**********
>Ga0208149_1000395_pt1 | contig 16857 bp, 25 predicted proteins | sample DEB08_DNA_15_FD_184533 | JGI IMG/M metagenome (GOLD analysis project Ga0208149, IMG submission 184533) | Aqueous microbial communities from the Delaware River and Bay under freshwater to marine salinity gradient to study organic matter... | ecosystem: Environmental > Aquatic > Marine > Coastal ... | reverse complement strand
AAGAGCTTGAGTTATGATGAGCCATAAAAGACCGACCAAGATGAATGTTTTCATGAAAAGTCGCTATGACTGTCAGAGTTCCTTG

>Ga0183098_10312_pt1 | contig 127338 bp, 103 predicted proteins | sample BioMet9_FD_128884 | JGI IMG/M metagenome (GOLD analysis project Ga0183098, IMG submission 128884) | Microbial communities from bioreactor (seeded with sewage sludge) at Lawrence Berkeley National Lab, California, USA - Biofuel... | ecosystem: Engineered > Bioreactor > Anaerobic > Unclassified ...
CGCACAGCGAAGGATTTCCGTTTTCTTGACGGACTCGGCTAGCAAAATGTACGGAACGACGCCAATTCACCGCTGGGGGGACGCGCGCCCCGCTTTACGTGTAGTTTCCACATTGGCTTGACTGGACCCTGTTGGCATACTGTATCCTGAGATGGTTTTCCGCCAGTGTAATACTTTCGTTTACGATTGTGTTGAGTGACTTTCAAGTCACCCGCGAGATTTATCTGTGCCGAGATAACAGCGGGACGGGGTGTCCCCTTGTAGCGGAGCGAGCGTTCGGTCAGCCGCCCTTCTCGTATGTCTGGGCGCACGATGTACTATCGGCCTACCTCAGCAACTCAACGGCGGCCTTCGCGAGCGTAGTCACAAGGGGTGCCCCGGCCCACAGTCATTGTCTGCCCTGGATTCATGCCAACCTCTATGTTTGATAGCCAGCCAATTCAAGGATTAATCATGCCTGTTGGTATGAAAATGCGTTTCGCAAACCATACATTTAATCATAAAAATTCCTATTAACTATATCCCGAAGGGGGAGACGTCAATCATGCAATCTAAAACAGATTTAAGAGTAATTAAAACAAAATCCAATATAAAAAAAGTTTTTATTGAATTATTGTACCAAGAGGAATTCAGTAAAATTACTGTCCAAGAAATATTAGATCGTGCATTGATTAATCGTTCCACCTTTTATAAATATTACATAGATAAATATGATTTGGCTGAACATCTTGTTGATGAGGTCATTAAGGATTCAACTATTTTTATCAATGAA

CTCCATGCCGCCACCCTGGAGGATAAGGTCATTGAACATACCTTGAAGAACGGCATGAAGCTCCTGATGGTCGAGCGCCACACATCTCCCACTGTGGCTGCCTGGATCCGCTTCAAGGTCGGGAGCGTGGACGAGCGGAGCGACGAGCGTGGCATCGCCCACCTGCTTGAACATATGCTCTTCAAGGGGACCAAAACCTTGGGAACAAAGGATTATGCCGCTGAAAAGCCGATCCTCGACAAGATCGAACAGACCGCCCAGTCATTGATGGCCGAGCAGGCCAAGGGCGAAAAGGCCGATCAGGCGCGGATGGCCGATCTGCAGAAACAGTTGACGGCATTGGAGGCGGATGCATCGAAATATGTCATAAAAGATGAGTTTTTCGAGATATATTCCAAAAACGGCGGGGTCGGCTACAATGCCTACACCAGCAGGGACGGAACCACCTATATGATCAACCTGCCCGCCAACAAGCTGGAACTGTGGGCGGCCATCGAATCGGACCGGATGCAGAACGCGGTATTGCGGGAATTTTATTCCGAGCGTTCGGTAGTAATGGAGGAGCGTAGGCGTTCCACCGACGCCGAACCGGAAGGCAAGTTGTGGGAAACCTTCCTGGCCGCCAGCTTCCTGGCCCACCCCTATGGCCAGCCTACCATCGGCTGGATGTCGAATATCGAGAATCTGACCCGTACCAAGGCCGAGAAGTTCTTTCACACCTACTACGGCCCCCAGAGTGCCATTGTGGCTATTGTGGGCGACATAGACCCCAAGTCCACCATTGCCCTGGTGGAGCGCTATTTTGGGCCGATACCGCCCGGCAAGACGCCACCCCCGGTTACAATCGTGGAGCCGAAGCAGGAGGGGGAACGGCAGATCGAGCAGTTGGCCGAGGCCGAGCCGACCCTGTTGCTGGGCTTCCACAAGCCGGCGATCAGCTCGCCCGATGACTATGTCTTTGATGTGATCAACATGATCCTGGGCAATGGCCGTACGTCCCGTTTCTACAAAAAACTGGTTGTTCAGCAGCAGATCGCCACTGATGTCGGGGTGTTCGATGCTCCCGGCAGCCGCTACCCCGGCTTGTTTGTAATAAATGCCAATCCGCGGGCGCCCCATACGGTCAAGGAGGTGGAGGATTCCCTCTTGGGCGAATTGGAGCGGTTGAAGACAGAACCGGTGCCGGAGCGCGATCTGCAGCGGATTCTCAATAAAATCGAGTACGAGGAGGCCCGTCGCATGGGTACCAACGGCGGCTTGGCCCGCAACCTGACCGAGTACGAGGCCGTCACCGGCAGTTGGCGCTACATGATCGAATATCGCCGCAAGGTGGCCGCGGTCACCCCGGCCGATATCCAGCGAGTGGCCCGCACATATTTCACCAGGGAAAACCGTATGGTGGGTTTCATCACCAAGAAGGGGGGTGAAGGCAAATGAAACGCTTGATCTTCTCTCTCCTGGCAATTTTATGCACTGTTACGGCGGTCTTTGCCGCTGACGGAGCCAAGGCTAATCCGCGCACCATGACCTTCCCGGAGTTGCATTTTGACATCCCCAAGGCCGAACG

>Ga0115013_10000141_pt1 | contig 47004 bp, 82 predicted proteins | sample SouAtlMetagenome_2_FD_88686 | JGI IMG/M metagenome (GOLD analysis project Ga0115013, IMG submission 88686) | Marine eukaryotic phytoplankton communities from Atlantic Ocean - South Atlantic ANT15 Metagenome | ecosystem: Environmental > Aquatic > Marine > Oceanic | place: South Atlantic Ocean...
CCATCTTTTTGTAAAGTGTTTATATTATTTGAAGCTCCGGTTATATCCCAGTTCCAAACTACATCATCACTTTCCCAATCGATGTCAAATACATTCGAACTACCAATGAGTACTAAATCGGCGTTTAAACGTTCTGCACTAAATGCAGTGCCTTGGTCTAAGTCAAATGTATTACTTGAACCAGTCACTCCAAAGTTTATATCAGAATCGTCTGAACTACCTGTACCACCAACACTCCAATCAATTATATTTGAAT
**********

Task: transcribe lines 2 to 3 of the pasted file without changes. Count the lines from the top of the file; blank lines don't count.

AAGAGCTTGAGTTATGATGAGCCATAAAAGACCGACCAAGATGAATGTTTTCATGAAAAGTCGCTATGACTGTCAGAGTTCCTTG

>Ga0183098_10312_pt1 | contig 127338 bp, 103 predicted proteins | sample BioMet9_FD_128884 | JGI IMG/M metagenome (GOLD analysis project Ga0183098, IMG submission 128884) | Microbial communities from bioreactor (seeded with sewage sludge) at Lawrence Berkeley National Lab, California, USA - Biofuel... | ecosystem: Engineered > Bioreactor > Anaerobic > Unclassified ...